Why those dates, in particular? Not merely because the Curies won the Nobel Prize for their discovery of radium in ’03, while Marie Curie died (from radiation-induced leukaemia) in ’34. By my reckoning, the 19th-century era of Wellsian “scientific romances” ended between ’00 and ’03, while the so-called Golden Age of SF began between ’34 and ’37. The intervening three decades gave us American and European SF visionaries like Olaf Stapledon, William Hope Hodgson, Sax Rohmer, Karel Čapek, Hugo Gernsback, E.E. Smith, H.P. Lovecraft, Charlotte Perkins Gilman, Yevgeny Zamyatin, Rudyard Kipling, Jack London, E.M. Forster, Arthur Conan Doyle, David Lindsay, David H. Keller, John Taine, Jack Williamson, S. Fowler Wright, F. Scott Fitzgerald, Gustave Le Rouge, A. Merritt, Murray Leinster, Jean de La Hire, Maurice Renard, Garrett P. Serviss, and Philip Wylie. Not to mention Edgar Rice Burroughs and Aldous Huxley.

Science fiction’s so-called Golden Age began in the late 1930s, when John Campbell became editor of Astounding Stories and, eschewing space operas featuring babes in silver bikinis menaced by Bug-Eyed Monsters, instead began to solicit literate, analytical, and socially conscious “speculative fiction” from Isaac Asimov, Ray Bradbury, Arthur C. Clarke, and other writers we now consider the best of the best. As a result, science fiction writers who got their start in the post-H.G. Wells and Jules Verne era — roughly, between 1900 and 1935 — became personae non gratae. In his introduction to a 1974 collection titled Before the Golden Age, Asimov himself would note that although it may have possessed a certain exuberant vigor, in general pre-Golden Age [Radium Age] science fiction “seems, to anyone who has experienced the Campbell Revolution, to be clumsy, primitive, naive” — in a word, immature.

In the context of Cold War-era culture, the rhetoric of “maturity” cannot be taken as simply literary; it is also crypto-political. For example: at a 1952 Partisan Review symposium, Reinhold Niebuhr spoke for his fellow liberals and neocons when he rejected the widespread utopianism of the 1920s-30s as “an adolescent embarrassment.” The notion of “maturity” haunts the memoirs of anti-utopian intellectuals who’d been active at midcentury. If we no longer read Radium Age science fiction, it’s not because the era’s prose is adolescent in comparison with that of Golden Age science fiction authors. (Despite the assurances of influential SF critics like Kingsley Amis, it’s not true!) It’s because during the Cold War, we were encouraged to believe that every utopian vision is a totalitarian dystopia waiting to happen; this was a relentless message of much Golden-Age science fiction. But for earlier authors, whatever their politics, the medium of science fiction itself expressed a faith — one which I share — that another world is possible.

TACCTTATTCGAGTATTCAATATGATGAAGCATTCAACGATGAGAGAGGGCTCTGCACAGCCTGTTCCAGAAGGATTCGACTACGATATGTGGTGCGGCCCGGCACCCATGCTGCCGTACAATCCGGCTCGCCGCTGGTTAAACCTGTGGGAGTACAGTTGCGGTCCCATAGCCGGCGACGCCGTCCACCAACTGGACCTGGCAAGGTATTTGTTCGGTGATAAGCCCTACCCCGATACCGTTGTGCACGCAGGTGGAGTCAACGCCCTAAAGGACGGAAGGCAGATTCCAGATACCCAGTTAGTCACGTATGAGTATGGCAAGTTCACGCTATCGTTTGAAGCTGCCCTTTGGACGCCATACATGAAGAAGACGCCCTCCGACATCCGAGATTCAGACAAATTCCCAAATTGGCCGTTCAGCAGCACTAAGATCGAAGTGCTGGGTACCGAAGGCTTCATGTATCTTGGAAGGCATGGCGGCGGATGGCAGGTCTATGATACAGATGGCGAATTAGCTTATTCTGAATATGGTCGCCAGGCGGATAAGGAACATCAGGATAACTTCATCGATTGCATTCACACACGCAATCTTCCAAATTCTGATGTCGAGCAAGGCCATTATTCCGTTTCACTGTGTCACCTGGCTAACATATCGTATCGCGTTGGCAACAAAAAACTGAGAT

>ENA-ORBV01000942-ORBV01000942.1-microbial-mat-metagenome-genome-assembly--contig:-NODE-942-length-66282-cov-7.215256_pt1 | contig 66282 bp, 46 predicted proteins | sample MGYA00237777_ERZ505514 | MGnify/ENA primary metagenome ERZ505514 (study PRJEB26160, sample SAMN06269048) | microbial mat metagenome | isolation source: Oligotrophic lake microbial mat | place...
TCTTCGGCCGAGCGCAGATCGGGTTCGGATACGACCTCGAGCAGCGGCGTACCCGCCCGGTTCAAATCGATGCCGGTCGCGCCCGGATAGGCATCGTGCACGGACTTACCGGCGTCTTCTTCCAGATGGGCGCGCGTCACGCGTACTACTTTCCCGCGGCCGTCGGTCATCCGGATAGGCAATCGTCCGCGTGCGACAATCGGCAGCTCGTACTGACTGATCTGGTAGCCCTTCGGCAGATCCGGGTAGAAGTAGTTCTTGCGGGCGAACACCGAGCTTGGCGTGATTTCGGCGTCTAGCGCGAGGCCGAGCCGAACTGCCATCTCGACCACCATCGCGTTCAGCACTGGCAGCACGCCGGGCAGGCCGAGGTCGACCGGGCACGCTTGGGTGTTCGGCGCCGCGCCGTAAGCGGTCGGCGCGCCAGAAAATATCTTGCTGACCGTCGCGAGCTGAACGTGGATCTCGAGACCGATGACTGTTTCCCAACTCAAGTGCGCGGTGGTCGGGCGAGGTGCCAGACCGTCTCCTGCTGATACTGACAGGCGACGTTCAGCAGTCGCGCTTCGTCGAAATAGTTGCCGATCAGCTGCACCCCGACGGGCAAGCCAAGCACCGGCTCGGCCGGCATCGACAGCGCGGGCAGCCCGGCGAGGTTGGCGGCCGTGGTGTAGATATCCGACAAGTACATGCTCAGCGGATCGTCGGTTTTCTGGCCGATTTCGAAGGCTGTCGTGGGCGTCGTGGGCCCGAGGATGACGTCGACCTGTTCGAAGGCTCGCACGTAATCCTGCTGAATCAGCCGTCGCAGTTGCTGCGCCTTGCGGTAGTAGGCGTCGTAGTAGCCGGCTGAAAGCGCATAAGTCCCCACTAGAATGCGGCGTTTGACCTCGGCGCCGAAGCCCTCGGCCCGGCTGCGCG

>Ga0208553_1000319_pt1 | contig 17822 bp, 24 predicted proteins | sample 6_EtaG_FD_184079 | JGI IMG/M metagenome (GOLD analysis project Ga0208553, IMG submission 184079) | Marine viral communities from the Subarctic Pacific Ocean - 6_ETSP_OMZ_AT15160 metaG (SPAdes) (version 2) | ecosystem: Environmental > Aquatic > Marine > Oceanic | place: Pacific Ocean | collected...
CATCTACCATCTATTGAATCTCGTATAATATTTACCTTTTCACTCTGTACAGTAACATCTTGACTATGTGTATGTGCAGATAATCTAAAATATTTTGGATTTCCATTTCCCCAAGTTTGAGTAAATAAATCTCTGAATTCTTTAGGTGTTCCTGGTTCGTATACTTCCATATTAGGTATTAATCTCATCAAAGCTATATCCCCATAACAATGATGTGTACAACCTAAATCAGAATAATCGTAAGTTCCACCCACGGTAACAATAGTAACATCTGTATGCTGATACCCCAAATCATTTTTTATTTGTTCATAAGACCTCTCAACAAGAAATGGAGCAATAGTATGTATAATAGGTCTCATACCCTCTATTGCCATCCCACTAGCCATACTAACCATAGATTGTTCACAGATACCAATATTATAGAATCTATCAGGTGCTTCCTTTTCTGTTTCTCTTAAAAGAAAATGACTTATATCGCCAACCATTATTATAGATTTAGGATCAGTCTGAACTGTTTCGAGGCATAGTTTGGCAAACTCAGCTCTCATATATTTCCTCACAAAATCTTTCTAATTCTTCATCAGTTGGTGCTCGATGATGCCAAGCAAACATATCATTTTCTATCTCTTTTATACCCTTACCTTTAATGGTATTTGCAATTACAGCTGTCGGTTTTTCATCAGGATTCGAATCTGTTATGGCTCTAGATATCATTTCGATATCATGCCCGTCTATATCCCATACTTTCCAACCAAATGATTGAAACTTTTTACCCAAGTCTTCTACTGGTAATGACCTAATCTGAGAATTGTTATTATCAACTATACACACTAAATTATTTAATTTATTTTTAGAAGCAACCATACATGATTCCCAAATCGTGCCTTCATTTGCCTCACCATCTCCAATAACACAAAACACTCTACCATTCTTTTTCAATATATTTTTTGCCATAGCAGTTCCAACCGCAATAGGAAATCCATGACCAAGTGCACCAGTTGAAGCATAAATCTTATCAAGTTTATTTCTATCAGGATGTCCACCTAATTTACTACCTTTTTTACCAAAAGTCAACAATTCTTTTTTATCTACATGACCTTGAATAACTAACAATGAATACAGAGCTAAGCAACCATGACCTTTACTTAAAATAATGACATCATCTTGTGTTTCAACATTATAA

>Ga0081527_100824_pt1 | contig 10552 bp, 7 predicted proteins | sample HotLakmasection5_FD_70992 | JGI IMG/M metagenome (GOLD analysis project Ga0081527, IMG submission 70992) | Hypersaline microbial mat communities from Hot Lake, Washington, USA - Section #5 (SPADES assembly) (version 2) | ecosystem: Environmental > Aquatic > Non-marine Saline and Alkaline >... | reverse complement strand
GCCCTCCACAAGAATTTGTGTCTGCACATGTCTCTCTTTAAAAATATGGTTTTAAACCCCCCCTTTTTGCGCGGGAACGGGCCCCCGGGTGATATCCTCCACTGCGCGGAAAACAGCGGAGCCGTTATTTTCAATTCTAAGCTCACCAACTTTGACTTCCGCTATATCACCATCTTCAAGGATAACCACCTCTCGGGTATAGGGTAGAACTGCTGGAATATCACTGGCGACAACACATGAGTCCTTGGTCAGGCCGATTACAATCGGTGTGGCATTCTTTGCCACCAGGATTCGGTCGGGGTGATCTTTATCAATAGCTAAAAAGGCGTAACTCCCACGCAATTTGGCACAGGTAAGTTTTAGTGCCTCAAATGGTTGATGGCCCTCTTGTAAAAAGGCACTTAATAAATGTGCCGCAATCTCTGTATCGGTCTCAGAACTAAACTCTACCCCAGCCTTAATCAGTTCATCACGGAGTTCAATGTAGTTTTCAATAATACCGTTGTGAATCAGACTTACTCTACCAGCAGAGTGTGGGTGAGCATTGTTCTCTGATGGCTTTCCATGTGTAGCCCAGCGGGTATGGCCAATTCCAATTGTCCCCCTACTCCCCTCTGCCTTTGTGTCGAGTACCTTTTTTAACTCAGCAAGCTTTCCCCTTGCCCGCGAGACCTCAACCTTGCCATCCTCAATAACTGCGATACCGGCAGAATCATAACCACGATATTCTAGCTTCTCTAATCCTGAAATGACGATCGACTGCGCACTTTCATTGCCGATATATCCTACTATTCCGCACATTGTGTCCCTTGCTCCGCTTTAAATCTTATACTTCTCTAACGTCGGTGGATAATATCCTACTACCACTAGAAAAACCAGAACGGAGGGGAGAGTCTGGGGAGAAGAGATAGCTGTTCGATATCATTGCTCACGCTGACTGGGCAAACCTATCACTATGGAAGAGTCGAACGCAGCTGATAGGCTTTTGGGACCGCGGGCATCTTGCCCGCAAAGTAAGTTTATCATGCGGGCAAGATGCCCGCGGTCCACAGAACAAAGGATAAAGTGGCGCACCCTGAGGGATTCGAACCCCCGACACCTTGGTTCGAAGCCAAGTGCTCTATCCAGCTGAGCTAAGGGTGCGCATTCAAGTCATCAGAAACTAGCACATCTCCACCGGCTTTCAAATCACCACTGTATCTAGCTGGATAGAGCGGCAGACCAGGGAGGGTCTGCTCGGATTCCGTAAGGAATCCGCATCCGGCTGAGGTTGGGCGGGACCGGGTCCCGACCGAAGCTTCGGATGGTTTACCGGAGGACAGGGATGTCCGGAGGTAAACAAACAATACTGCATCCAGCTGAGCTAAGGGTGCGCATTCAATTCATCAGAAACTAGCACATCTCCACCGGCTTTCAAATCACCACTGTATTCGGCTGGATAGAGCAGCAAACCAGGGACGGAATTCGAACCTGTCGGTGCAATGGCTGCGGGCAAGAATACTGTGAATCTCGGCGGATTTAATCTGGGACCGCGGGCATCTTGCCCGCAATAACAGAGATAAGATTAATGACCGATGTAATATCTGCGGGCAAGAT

So “Parallel Universe: Pazzo” is a utopian (or, at least, an anti-anti-utopian) program, in one or more senses of “program.” We’re on a mission: to explore strange new paradigms; to seek out pre-1935 Lost Worlds, Supermen, Eco-Catastrophes, Telepaths, and Robots; to boldly podcast where no one has podcasted before.